Fairly assessing taxable income of group members

Published: Mon 12 Feb 2024, 10:26 PM

It is mandatory to calculate the taxable income of each individual tax member, involving the attribution of income between the members of the tax group based on an arm’s length basis.

By Mahar Afzal

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It is mandatory to calculate the taxable income of each individual tax member, involving the attribution of income between the members of the tax group based on an arm’s length basis.

Even though the parent company is tasked with calculating the tax group taxable income, but the tax group is still obligated to calculate the individual entity's taxable income at an arm's length basis in these specific situations:

Firstly, within a tax group, a member with unutilised pre-grouping tax losses can offset these losses up to 75 per cent of the group taxable income, if member has adequate taxable income. Secondly, if a member generates income for which the tax group can claim a foreign tax credit, the credit cannot exceed the corporate tax due on the member's relevant income, and it cannot be carried forward. Thirdly, if a member benefits from corporate tax incentives related to qualifying business activities based on the member's taxable income. Lastly, a member with unutilised carried forward pre-grouping net interest expenditure can adjust it up to 30 per cent of the tax group's Ebitda or Dh12 million whichever is higher, provided the member has sufficient taxable income. In all these scenarios, it is mandatory to calculate the taxable income of each individual tax member, involving the attribution of income between the members of the tax group based on an arm’s length basis. The calculation of taxable income of individual member within the tax group is guided by several fundamental principles. For transactions between members of a tax group, adherence to the arm’s length principle is essential when these transactions are eliminated during consolidation. If such transactions are not eliminated, they should hold the same value as reported in the consolidated financial statements of the tax group.

The arm’s length principle requires that the transactions occurred below, above, or at zero value must be corrected at arm’s length basis, and corresponding adjustments should be reflected in the books of the relevant company. Moreover, if a member incurs costs on behalf of another member, these costs must be transferred at market value. It's crucial to emphasise that the taxable income of individual members within the tax group should not exceed the taxable income of the tax group. Additionally, if a particular income or expenditure is recognized in one group member, it will not be considered for the purpose of attributing taxable income. Finally, transfers of assets and liabilities between tax group members can be treated as taking place on a no gain or loss basis.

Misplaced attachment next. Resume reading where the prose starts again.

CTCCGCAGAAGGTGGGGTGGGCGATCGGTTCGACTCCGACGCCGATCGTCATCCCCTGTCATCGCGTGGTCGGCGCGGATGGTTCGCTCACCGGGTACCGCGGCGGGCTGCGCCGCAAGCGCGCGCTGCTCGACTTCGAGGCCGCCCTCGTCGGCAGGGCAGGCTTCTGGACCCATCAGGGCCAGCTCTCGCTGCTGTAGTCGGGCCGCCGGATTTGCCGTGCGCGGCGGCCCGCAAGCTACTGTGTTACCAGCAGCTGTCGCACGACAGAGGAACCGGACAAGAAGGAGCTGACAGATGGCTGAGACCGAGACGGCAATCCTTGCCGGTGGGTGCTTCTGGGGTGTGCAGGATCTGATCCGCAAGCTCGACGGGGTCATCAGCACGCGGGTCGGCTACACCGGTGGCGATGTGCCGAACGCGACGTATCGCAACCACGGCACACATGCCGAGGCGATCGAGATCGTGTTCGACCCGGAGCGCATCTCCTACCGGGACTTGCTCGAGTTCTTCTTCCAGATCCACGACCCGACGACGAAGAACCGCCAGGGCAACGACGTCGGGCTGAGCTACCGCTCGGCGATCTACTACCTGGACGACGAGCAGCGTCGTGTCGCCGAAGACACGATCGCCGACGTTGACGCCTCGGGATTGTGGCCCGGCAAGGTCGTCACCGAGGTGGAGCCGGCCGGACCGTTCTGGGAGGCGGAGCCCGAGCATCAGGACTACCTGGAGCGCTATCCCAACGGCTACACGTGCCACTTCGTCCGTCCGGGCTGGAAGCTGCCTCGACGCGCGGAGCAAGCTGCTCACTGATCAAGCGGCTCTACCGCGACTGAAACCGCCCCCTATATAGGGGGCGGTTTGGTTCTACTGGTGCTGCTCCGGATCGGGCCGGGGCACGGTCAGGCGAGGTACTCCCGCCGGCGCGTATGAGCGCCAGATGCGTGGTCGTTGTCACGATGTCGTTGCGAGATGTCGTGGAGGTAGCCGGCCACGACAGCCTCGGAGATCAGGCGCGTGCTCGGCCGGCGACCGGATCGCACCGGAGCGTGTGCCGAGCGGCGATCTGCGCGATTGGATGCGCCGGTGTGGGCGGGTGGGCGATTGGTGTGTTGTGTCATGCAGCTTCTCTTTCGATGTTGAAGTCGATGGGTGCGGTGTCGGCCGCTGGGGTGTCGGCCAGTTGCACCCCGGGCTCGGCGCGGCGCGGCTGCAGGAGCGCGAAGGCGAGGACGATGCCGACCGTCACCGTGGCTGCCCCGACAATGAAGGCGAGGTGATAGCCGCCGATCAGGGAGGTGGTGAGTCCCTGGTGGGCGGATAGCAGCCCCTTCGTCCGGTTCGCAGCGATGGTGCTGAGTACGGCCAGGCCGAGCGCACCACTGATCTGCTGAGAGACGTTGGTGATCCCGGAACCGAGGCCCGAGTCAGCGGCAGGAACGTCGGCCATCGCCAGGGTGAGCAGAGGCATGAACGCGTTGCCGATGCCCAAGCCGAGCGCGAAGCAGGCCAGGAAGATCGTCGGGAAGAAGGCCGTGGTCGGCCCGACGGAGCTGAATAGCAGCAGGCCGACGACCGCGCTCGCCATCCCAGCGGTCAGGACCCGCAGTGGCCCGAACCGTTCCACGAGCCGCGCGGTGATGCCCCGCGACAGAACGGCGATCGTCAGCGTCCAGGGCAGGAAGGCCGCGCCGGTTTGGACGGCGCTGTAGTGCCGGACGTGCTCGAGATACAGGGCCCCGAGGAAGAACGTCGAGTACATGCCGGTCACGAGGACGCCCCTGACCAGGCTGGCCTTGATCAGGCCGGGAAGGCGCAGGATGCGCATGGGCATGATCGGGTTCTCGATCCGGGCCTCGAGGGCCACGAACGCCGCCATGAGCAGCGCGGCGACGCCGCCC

There can be intra group loans. These lending transactions should be considered to calculate the taxable income of the individual group member on following principles.

Interest deduction limitations will be enforced in the borrower’s records. If the borrower has restricted interest in their books due to a loan from a member of the tax group, the lender will also reverse the corresponding interest income in their records. Furthermore, interest deduction on loans from third parties will only be limited for attribution purposes if, and only if, the interest deduction is also restricted for the tax group. If a lender impairs the receivable of a loan from a group company, this impairment usually does not result in corresponding income for the borrower. In this situation, the deduction should not be considered to calculate the taxable income of individual group member.

When a lender records an impairment of interest receivable on a loan within the same tax group, it's considered to happen after the initial recognition of interest income. As a result, the lender acknowledges both the interest income and the impairment of the interest receivable. Consequently, if the borrower separately recognises interest expenditure, it will reduce the attribution of taxable income to the borrower, while simultaneously increasing the attribution of taxable income to the lender.

Mahar Afzal is a managing partner at Kress Cooper Management Consultants.
Mahar Afzal is a managing partner at Kress Cooper Management Consultants.

Where a lender recognises income by reversing a prior loan impairment within a tax group, it will not affect the borrower's records, unless a member of the tax group acknowledged a deductible loss associated with that loan before becoming part of the tax group. If this exception is not applicable, the reversal of such impairment will not be taken into consideration.

If a lender waives a loan among members of the same tax group, this act usually results in income for the borrower due to the cancellation of its obligation. This income will be evaluated in the lender's records on an arm's length basis and up to the extent of any loss reported by the lender in the corresponding tax period. If the lender has not reported any loss, the income will not be considered.

Mahar Afzal is a managing partner at Kress Cooper Management Consultants. The above is not the official opinion of Khaleej Times but of the writer. For any clarification, please feel free to contact him at mahar@kresscooper.com.


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